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Boiling Frog (Harrogate)

Rating: 3 out of 5 stars
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I have seldom found such difficulty with a review as with Boiling Frog, the inaugural production of Humruddy Productions. The enthusiasm with which Keith Humphrey, writer and composer of the show, was greeted by members of the audience after the standing ovations was clearly genuine, people around me talked of an awesome achievement, but, though I was impressed by the commitment shown by the cast and the professionalism of the production, the show made much less impact on me.

So is it me? Partly, no doubt – I find it hard to relate to over-dramatic or confessional post-Lloyd Webber songs of which there are many, mostly effective enough, but not memorable. But I think the main cause of the difference of opinion is that there is tremendous community involvement in Boiling Frog, the writer is a first-time playwright, a middle-aged businessman, and so there is, rightly, great personal pride (which as an outsider I cannot share) in what Keith Humphrey and the group have achieved. Whether the harsh world of professional theatre will be so welcoming remains to be seen.

There are plenty of dramatic moments in Boiling Frog, but the basic story is pretty slight, not necessarily a bad thing for a musical. Lewis Angel splits from his wife and their three children are very upset. Marie, his wife, has a boyfriend, Lewis spends too long clubbing with his mates, but finds love with Laura, then he falls into a diabetic coma. The second half, when he has to re-evaluate his life, has echoes of All that Jazz, the Bob Fosse movie in which he looks back on his career while hovering between life and death.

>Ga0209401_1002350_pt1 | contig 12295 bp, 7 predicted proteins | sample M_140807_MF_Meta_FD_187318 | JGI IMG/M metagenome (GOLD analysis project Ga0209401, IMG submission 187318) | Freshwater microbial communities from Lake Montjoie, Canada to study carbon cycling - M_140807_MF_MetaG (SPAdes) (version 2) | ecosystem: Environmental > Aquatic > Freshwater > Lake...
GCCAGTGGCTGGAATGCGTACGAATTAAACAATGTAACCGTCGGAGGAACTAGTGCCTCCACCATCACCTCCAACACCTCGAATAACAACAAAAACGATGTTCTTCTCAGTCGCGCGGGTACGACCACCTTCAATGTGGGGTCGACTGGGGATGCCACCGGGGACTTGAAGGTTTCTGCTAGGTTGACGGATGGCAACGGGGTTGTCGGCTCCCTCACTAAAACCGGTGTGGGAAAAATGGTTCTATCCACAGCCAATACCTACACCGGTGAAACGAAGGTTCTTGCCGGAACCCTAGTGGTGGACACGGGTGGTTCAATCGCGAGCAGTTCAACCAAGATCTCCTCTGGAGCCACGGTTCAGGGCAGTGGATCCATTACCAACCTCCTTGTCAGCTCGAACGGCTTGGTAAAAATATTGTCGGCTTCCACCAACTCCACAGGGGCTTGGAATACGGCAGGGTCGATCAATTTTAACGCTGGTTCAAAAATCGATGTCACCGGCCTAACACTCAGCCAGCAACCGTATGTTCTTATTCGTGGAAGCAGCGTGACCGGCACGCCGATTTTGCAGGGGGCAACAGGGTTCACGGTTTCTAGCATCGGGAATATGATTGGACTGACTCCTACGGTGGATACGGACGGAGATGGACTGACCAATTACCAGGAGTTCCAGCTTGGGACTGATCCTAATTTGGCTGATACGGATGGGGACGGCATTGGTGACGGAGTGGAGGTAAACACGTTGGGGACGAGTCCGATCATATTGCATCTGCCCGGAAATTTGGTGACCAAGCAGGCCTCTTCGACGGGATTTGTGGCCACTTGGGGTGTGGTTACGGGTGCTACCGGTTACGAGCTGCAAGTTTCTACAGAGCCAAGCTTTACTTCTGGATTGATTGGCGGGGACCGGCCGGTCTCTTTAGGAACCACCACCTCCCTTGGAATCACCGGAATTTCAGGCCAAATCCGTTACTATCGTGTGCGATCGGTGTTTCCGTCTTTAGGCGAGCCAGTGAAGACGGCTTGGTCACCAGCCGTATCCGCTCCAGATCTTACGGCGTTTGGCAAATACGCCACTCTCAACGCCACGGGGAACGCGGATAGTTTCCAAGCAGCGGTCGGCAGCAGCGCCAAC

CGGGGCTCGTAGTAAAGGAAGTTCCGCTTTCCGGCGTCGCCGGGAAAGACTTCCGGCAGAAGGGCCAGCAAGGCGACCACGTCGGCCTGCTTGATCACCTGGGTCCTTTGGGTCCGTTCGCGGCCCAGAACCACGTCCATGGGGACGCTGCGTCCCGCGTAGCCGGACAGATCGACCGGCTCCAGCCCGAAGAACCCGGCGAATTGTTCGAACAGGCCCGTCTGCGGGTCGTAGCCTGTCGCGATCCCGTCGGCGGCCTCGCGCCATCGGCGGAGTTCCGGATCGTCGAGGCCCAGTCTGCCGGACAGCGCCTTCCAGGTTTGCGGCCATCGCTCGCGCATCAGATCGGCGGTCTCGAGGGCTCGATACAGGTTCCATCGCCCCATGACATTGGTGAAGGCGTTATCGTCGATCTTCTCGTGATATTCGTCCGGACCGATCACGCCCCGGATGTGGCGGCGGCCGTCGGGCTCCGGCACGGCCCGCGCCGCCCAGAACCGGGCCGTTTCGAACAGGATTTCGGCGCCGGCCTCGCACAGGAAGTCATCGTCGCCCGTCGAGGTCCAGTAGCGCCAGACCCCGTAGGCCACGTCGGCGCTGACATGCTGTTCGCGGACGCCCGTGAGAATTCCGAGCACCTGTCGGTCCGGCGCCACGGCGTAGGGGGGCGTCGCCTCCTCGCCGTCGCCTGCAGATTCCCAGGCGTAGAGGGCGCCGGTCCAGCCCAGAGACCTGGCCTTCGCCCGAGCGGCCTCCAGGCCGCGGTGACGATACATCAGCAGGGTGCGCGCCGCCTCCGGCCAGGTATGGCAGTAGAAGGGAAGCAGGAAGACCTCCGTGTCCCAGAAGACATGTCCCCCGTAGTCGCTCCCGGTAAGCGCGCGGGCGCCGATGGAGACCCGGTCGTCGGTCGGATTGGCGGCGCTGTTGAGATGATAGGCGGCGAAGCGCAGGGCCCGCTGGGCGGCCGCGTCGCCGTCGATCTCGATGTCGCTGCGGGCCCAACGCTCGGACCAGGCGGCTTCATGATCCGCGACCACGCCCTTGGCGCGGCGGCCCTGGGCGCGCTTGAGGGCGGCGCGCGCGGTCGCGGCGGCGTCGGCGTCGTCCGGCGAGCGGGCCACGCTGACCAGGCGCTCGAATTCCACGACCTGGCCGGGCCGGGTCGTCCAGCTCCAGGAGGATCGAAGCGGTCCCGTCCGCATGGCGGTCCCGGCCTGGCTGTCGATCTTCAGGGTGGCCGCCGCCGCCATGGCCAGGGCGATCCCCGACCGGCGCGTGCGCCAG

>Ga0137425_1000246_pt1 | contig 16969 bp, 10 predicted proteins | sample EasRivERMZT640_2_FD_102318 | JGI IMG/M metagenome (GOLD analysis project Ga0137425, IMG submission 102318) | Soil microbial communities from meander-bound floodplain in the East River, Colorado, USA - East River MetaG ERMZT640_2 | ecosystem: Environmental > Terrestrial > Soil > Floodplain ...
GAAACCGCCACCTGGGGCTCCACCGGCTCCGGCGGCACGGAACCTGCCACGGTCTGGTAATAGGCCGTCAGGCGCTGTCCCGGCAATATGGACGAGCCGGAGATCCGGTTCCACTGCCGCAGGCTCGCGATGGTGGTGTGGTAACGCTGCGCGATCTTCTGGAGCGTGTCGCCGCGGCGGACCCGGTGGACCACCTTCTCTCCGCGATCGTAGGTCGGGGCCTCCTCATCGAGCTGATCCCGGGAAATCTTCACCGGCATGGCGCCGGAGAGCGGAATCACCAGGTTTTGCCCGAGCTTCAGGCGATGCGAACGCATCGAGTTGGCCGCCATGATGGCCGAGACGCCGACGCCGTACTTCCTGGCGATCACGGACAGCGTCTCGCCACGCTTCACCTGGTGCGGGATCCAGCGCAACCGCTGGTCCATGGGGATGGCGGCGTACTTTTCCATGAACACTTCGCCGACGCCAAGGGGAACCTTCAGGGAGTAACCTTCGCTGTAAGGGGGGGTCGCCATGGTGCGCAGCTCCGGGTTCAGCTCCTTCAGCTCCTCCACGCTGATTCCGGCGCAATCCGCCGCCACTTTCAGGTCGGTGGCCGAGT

Just like Bob Fosse, who had an angel of death, Lewis is challenged and guided by a devilish figure – Twelve by name. Sadly another blindspot of mine is melodramatic devils with fixed smiles and menacing laughs, but Christian Lunn carries it off with aplomb, fielding a fine voice of impressive range, hinting at a neat sense of humour and earning a round of applause on virtually every exit. In a cast of young professionals and local amateurs Ed Leigh is nicely self-effacing as Lewis, Michelle Beckett (Marie) and Alex Cawthray (Laura) are well differentiated as wife and lover, Tess Kendrick-Brown does a highly successful comic turn as Gilly and Charlotte Atkinson, Jake Abbott and Faye Weerasinghe are terrific as Lewis and Marie’s children.

The other half of Humruddy, Phill Ruddy, directs an impressively disciplined show in Alexander Swarbrick’s flexible designs. The evening’s success owes much to music arranger Matthew Sharrock. There are good songs in the show (Lewis and Laura’s love duet, “Catch me when I Fall”, or the crazy dance number, “What is Real Anyway”), but his ingenious arrangements lift the more mundane numbers, even if the volume of the backing track is sometimes excessive.


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